# Math Help - convergence

1. ## convergence

let the summation form n= 1 to infinity for Un be the series obtains from summation from n=1 to infinity for 1/n by deleting all the i/n terms where n contains a digit equal to 4. prove that the series converges.

2. This is a variant of the Kempner series. To show it converges, try to find a bound on partial sums containing m digits.

That is, if $u_n=\frac{1}{n}$ unless $n$ contains the digit 4, then we can say that $\sum_{n=1}^\infty u_n=\sum_{n=1}^{9} u_n+\sum_{n=10}^{99} u_n+\sum_{n=100}^{999} u_n+\cdots$, so if you let $s_m=\sum_{n\text{ has }m\text{ digits}}u_n$, then we find that $\sum_{n=1}^\infty u_n=\sum_{m=1}^\infty s_m$.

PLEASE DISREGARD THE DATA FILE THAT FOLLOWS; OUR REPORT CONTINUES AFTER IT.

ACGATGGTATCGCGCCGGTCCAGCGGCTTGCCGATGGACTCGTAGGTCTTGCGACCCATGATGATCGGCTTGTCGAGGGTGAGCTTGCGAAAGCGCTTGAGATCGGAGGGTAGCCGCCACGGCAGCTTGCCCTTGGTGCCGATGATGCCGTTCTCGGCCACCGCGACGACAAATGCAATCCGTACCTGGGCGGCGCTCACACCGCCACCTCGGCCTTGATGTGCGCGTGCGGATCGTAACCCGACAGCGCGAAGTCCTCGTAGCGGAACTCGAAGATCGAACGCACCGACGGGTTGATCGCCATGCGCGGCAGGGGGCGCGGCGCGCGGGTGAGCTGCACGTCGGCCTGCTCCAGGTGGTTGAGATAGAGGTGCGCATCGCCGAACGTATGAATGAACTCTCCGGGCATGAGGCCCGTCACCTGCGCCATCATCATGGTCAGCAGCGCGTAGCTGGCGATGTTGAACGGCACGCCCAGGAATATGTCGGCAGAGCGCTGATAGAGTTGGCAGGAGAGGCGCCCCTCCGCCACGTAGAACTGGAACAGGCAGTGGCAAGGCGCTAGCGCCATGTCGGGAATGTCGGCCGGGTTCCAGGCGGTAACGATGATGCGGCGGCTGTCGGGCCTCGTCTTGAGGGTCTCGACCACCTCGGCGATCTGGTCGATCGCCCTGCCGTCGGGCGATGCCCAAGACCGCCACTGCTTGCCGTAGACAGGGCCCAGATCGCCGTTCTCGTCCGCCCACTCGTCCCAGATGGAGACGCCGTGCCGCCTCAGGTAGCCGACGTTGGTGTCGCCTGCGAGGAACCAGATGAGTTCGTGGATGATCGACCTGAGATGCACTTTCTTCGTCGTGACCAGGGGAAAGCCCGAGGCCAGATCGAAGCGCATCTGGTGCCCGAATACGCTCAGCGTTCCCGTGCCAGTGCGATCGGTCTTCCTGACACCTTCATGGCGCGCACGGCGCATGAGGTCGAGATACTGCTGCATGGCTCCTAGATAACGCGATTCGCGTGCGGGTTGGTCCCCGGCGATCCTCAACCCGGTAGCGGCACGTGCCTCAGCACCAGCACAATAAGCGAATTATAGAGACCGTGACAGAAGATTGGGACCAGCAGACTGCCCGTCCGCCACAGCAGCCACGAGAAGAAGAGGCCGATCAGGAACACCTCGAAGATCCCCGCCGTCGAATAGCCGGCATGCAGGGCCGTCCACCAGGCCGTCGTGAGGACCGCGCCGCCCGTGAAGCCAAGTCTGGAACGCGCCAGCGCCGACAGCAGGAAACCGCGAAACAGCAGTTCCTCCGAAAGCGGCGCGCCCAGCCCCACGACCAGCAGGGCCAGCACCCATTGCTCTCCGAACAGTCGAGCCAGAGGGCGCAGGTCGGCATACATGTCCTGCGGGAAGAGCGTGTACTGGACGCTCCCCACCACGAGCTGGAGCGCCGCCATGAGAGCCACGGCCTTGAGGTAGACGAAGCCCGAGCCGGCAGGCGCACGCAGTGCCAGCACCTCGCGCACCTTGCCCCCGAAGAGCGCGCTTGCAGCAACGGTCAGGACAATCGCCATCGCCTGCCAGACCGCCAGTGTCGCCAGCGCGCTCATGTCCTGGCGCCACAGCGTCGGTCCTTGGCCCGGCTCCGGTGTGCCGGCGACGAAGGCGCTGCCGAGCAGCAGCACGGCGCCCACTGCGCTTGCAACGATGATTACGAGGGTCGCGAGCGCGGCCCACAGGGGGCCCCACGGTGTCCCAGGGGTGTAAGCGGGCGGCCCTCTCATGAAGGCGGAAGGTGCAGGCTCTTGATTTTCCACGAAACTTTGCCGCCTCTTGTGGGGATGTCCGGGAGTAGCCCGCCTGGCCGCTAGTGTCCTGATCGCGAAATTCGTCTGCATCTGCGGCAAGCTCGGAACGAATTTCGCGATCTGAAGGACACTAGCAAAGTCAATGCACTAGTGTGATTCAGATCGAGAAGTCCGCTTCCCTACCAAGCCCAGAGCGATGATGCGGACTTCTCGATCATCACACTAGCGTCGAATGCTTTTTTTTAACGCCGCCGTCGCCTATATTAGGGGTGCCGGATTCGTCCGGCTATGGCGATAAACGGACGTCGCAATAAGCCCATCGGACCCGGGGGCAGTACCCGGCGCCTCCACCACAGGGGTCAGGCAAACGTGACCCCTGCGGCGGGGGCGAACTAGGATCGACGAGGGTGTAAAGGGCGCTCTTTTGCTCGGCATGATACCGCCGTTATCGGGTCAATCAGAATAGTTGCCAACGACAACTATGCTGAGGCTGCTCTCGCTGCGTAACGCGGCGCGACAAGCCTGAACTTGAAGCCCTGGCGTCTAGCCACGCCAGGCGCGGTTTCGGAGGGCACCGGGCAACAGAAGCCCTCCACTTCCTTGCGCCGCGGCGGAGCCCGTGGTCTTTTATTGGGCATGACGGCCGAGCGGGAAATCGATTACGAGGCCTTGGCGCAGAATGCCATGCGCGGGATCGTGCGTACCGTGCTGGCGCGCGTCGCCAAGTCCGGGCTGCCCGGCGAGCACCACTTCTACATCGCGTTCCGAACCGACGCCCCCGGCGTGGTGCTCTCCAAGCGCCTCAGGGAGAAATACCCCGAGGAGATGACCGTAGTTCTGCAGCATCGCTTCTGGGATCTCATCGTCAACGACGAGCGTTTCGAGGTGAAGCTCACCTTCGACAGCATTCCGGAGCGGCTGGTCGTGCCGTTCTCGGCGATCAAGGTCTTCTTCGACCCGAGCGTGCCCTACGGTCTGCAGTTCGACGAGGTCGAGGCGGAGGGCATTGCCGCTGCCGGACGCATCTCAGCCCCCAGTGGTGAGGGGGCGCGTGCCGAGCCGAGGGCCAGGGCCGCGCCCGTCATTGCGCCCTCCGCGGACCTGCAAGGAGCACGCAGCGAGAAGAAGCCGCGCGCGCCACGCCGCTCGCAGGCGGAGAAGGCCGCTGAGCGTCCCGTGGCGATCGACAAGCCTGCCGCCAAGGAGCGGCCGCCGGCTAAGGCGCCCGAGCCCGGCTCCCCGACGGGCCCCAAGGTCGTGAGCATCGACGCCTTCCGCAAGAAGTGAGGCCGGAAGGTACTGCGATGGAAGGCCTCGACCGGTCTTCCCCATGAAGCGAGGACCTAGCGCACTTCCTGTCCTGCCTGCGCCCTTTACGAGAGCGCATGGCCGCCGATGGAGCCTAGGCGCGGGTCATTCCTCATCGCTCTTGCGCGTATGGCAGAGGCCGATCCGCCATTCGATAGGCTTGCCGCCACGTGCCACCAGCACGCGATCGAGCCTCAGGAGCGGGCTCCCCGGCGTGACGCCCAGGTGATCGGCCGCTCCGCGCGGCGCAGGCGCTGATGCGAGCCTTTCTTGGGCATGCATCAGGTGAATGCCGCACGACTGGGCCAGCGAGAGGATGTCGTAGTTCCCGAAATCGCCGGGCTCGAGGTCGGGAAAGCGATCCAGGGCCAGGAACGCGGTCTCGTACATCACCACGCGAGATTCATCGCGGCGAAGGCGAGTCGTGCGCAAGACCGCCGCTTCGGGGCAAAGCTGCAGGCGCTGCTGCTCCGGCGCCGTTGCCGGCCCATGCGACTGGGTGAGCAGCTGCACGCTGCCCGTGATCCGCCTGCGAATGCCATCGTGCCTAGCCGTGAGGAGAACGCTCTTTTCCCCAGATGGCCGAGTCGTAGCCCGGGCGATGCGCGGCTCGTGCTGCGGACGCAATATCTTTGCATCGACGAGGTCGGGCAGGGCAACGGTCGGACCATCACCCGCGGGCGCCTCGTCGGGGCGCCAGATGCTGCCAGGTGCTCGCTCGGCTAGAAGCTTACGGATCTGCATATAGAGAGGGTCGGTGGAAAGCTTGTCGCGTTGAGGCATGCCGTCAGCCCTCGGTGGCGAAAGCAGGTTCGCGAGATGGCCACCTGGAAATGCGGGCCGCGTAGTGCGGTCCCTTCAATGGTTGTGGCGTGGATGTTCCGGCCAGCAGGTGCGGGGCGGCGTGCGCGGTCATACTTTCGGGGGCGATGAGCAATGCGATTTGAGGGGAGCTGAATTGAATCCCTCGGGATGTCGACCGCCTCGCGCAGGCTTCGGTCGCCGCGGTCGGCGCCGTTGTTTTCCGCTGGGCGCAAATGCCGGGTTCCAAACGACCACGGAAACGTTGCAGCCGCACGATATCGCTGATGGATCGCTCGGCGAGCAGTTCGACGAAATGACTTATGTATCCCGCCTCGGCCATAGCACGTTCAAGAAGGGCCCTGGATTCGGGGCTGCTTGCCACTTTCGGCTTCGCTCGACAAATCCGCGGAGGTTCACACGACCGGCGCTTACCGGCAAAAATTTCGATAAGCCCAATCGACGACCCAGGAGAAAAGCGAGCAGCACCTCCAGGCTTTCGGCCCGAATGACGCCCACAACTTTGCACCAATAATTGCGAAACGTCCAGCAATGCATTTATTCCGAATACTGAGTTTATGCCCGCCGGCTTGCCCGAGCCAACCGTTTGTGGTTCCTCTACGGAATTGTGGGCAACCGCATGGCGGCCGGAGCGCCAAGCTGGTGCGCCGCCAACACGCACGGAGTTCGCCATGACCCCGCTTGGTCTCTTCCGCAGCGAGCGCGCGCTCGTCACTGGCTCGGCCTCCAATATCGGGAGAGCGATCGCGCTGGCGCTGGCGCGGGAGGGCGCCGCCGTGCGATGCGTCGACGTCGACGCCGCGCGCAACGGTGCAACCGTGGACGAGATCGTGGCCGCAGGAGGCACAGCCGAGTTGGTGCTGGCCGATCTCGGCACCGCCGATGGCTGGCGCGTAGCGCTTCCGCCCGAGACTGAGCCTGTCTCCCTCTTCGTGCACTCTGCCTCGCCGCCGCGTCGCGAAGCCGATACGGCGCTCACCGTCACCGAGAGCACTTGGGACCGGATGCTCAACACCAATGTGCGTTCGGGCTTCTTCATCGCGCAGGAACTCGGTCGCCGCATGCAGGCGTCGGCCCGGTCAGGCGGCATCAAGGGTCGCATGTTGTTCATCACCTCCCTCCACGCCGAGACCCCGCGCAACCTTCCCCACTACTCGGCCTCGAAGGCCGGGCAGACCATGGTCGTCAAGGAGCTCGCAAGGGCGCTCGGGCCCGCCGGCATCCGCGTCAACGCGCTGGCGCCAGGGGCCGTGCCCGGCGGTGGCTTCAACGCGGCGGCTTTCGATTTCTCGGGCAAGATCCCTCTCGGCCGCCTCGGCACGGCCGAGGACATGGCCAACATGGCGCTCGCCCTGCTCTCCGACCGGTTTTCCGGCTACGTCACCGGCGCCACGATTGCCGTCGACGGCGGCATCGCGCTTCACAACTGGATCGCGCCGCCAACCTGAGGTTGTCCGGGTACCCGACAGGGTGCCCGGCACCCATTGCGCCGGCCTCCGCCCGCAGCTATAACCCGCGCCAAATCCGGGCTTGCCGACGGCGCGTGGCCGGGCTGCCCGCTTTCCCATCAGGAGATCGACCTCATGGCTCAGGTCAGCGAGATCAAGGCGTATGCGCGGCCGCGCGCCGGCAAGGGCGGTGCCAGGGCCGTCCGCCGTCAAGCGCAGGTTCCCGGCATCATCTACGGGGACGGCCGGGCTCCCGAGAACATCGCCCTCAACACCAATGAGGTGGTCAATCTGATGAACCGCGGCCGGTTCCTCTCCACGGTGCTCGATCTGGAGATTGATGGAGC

3. i was reading the link that you posted but i cant understand the part about dividing it by 10^(r-1). may i know why we have to divide the number by that to get the sum? i thought the sum would just be 8(9^(r-1)).
thanks

4. I think the point is that given natural numbers with $m$ digits, $8\times9^{m-1}$ of them have no 4’s, and each of their reciprocals is less than $10^{m-1}$.

For example, if you consider all 2-digit numbers, the 9 numbers $14,\ldots,94$ must be removed as well as 9 more ( $40,41,42,43,45,\ldots,49$). Since there are a total of 90 numbers from 10 to 99, and 18 of them contain the digit 4, only 72 of them need to be considered. Moreover, each of these has a reciprocal less than the reciprocal of the least (which is 1/10). Thus, using the notation of my previous post, we find that

$s_2\leq72\times\frac{1}{10}$

It can be shown (this is your job) that in general, $s_m\leq8\left(\frac{9}{10}\right)^{m-1}$.